The most exotic item on the restaurant’s menu is bullfrog soup with Shishido peppers, so of course I had to give it a whirl! Being from Florida, I’ve eaten frog before, but the flavors in this soup blew me away. The meat was kind of like chicken, and the creamy broth had a kick of spice to it.
But the dish was so bony, I had to really hunt for the meat, which made eating it feel like work. Even though it wasn’t my favorite, trying this soup is one of the top things to see and eat in Hangzhou. After all, how often can you say you’ve had bullfrog soup?
My meal at Grandma’s Home came to 166 Yuan, or a little over $24 U.S.
While Hangzhou boasts many incredible sites and attractions, the one that gets the most attention—and rightfully so—is West Lake. Photos and video of this large, picturesque freshwater lake can only do so much. It’s even more breathtaking in person and is just begging to be explored.
West Lake is divided by three causeways and is home to a wide variety of attractions, including temples, gardens, pagodas, and even artificial islands. Between its beauty and influence it’s had on garden design and artists, it’s no wonder West Lake was named a UNESCO World Heritage Site in 2011.
To truly see how gorgeous and expansive this scenic wonder is, I recommend taking a boat ride to Fairy Islet, one of the lake’s islands. A round trip on the wooden ferry, which is a replica of the emperor’s cruise boat, only costs 35 Yuan, or roughly $5 U.S. This boat ride is one of the best things to see and eat in Hangzhou.
Fairy Islet got its name because it was once thought that fairies and immortals lived there. It’s one of many stories about the lake that involve mythical creatures! The island contains another lake inside it, and a winding path that will take you an awe-inspiring lookout point where you can marvel at the lake, mountains, and nearby pagodas.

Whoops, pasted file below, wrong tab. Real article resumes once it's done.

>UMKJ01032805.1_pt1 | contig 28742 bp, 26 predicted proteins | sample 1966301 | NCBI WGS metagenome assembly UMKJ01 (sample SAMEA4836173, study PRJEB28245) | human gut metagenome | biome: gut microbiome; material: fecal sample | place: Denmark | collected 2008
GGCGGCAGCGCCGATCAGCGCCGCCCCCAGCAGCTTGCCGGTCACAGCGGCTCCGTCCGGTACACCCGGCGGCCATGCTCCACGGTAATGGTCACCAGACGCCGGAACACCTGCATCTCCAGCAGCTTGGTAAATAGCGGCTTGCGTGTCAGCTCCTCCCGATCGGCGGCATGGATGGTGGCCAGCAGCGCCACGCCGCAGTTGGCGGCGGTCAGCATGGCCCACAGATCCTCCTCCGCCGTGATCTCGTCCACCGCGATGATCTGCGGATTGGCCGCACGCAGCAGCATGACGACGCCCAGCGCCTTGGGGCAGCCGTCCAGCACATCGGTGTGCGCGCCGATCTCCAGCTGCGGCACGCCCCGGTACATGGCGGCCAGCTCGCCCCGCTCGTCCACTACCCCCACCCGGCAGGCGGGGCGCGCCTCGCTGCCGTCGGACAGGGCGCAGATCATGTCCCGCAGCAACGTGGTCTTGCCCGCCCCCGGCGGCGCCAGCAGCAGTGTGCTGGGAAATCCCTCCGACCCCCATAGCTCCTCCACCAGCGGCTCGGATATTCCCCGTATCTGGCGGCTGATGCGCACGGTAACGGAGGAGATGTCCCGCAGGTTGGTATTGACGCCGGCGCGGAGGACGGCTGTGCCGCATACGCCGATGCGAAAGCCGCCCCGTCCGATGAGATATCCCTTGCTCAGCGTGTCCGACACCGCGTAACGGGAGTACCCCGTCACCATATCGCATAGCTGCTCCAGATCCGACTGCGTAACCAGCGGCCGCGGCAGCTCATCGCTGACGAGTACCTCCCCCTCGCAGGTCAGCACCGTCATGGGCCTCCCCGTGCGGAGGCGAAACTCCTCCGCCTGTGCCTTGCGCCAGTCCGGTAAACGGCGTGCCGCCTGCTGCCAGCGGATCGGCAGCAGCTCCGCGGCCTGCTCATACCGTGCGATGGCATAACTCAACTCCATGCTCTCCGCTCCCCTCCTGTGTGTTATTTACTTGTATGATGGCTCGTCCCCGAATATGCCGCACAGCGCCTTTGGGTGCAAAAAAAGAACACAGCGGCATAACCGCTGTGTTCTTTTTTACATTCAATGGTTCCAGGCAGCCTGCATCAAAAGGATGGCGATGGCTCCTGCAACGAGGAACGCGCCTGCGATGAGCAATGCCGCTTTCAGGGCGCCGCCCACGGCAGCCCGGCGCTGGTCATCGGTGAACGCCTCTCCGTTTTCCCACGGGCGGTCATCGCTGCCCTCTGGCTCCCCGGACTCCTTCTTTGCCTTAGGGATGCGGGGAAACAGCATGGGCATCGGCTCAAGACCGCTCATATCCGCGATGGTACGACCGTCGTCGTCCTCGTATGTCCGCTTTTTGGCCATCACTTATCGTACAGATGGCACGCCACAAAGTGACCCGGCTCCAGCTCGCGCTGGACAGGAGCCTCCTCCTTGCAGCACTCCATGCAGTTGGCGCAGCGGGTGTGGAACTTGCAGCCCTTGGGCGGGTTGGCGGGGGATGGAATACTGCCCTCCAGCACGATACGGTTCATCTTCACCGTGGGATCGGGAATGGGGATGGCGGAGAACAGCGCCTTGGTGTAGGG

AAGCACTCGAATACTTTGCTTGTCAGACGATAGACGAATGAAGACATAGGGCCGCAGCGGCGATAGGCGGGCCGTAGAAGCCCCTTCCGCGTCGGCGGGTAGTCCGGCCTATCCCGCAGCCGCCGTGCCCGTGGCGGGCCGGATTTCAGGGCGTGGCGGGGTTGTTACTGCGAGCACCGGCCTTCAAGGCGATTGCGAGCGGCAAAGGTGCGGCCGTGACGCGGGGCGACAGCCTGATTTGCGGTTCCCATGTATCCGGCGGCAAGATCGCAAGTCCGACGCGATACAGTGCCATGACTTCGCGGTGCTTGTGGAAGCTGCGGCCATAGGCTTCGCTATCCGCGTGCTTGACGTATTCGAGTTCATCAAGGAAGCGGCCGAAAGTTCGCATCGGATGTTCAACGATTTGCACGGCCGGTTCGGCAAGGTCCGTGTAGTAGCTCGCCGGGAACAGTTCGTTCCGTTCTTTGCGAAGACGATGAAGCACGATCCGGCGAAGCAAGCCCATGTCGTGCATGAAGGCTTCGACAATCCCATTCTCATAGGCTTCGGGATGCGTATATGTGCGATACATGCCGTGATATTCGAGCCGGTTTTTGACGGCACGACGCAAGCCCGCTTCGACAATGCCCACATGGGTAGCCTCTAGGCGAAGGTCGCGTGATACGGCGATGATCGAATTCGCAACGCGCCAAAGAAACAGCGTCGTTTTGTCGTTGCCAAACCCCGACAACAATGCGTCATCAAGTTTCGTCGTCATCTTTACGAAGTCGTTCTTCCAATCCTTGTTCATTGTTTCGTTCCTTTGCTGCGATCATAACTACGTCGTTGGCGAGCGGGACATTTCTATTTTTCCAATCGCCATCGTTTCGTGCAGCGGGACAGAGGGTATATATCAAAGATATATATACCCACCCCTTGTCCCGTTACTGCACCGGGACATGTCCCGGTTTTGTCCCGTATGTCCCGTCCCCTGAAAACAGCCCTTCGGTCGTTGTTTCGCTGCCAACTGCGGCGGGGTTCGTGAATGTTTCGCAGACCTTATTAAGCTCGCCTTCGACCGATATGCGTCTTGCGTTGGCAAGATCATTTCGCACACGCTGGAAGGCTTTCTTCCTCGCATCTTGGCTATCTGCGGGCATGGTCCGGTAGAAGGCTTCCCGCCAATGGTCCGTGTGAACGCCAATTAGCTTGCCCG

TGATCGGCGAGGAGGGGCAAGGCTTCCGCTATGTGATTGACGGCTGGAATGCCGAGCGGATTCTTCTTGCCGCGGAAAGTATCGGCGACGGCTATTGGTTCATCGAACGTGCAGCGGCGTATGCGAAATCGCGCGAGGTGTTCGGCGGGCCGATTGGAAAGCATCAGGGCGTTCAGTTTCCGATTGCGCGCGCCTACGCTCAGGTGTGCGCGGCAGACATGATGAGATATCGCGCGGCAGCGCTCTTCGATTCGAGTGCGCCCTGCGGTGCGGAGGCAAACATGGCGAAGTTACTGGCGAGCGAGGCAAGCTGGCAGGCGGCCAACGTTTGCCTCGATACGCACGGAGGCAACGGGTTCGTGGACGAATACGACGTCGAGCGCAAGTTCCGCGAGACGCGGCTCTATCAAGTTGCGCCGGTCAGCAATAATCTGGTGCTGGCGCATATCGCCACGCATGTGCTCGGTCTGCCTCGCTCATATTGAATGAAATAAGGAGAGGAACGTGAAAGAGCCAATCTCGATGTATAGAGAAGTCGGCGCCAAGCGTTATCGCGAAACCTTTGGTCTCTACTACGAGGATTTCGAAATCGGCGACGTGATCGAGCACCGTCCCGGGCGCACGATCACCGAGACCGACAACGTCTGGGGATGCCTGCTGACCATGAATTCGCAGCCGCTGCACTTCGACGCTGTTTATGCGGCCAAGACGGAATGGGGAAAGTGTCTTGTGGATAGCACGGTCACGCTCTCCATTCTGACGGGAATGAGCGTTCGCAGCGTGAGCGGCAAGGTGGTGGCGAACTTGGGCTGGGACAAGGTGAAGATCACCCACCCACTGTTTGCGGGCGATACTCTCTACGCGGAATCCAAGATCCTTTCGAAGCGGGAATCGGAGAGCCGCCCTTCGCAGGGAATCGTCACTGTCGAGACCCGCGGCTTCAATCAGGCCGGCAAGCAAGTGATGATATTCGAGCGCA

There are also beautiful gardens, bridges connecting smaller islands, and a rock that supplies you with good luck if you can throw a coin into a small opening.
Just inside the original city gate is a restaurant whose food made my taste buds sing on the morning of my second day in Hangzhou. I’m all about trying traditional, local foods when I travel, and this spot did not disappoint one bit!
First up, I tried a traditional pancake with roots that go back at least 800 years. It contained tofu skin, green onions, and a sweet sauce that also had a nice amount of heat! The crispy exterior was divine and the green onions inside gave it a refreshing element. This pancake is one of the most mouthwatering things to see and eat in Hangzhou!
My second dish was a baked xiaolongbao. Xiaolongbao is usually steamed, but the baked variety was just as fantastic as the traditional version. The baking process gave it a soft top and a crunchy bottom. And as always, the fatty pork soup inside was otherworldly. Just remember to never eat one whole because they’ll burn your mouth!
Last, but certainly not least, was a bowl of tofu soup with spring onions. It was a really nice, light soup that contained lots of buttery tofu that slipped easily down my throat. I added some chili flakes to mine since I’m a big fan of spice. It gave it a nice punch of heat and flavor!